Over the years, we’ve been asked for leadership help by executives, managers, investors and owners, as well as by groups developing leadership training programs. Time and again, one foundational resource we – and they – find helpful is Level 5 Leadership: the Triumph of Humility and Fierce Resolve, by Jim Collins (first published by Harvard Business Review in 2001).
It’s worth revisiting.
Collins’ Level 5 Hierarchy is as practical and actionable today as when he introduced it over a decade ago. Brilliant in its seeming simplicity, the Hierarchy’s pyramid shows the indispensable Highly Capable Individual at its base, then articulates additional capabilities that – when added to the base – move that individual into increasingly valuable contributing and leadership roles in an organization.
Two traits, in particular, are core to defining Level 5 leadership: deep personal humility, and unwavering, fierce professional resolve.
Deep personal humility continues to surprise people as a central quality of the Level 5 Leader. It’s an idea that goes against our prevailing cultural understanding of what it means to succeed, especially in business. Many falsely believe that personal ambition and ego are key to driving success – it’s in most of the messages (both overt and subliminal) that come at us from all directions.
Yet Collins makes a powerful argument for the effectiveness and impact of a leader who “channels ambition into the company, not the self,” and “looks in the mirror, not out the window, to apportion responsibility for poor results.”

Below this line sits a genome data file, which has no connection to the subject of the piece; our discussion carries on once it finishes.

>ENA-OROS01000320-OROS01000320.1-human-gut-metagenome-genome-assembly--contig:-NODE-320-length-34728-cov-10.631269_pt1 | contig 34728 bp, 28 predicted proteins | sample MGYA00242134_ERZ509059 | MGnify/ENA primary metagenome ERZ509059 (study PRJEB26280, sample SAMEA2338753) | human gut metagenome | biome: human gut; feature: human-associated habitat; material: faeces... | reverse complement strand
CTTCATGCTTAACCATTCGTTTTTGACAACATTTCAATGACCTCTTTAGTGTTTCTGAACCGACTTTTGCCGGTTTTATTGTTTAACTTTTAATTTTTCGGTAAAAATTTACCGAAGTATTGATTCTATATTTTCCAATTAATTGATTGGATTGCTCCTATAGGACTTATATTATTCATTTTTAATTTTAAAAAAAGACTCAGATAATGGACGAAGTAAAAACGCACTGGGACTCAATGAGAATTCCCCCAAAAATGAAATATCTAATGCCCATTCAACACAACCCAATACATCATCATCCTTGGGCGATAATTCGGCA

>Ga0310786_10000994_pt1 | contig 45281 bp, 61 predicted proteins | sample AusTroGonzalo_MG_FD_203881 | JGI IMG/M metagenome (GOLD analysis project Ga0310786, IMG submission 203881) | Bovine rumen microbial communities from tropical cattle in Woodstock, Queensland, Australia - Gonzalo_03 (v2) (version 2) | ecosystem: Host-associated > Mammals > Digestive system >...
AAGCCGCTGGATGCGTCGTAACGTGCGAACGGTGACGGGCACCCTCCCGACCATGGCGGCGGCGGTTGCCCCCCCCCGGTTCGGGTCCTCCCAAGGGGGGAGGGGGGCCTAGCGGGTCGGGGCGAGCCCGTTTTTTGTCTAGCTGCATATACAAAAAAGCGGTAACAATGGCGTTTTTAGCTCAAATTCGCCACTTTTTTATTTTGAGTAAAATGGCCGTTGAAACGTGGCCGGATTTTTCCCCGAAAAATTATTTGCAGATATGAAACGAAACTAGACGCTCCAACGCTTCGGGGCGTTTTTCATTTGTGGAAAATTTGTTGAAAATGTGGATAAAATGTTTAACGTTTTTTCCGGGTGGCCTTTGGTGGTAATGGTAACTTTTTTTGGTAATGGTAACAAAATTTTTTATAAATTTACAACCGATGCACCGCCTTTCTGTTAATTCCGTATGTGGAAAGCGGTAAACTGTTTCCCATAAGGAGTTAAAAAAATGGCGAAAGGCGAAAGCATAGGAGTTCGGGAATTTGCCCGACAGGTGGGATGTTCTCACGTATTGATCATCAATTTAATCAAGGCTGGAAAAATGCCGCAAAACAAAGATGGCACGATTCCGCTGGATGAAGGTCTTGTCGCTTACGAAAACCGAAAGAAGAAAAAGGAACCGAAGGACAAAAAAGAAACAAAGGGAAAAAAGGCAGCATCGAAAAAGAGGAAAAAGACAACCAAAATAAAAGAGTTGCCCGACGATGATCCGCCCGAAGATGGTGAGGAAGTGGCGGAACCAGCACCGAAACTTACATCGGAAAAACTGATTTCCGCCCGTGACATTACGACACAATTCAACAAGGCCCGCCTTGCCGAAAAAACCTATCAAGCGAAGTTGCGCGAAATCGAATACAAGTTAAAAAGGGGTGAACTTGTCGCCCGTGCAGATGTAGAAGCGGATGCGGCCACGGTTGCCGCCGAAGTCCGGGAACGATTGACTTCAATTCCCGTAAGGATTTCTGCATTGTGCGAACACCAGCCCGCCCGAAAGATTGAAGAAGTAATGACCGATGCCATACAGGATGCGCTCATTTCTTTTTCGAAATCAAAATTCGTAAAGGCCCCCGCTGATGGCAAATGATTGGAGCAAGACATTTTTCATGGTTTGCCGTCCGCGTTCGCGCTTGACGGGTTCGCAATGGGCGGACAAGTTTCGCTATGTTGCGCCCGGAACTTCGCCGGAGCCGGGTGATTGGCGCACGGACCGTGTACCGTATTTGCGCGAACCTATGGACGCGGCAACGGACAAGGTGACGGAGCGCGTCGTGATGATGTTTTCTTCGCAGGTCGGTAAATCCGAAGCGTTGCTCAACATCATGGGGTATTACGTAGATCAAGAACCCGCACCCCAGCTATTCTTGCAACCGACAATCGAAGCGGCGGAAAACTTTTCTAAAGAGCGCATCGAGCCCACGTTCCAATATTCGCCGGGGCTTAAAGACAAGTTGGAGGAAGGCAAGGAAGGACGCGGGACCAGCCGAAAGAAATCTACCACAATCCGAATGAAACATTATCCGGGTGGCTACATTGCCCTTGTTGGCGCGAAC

Unwavering, fierce professional resolve – now that’s a quality that doesn’t surprise us. With this trait, a Level 5 Leader doesn’t back down, finds a way to get results, and sets a standard and expectation for superb quality.
It’s the marriage of these two seemingly opposite qualities that creates real impact for the Level 5 Leader. When that marriage is there, everyone around him or her can see and feel it.
A lucky few seem to have been born with both that deep humility and fierce resolve – but in our experience, it’s more common for individuals to need to learn and develop at least one of the two. Sometimes they come about through experience (either accumulated experience or a single life-altering occurrence can do it), and sometimes through coaching or mentoring – and sometimes it takes all of the above.
Has Collins’ Level 5 Leadership impacted you? What are your other go-to resources on leadership?
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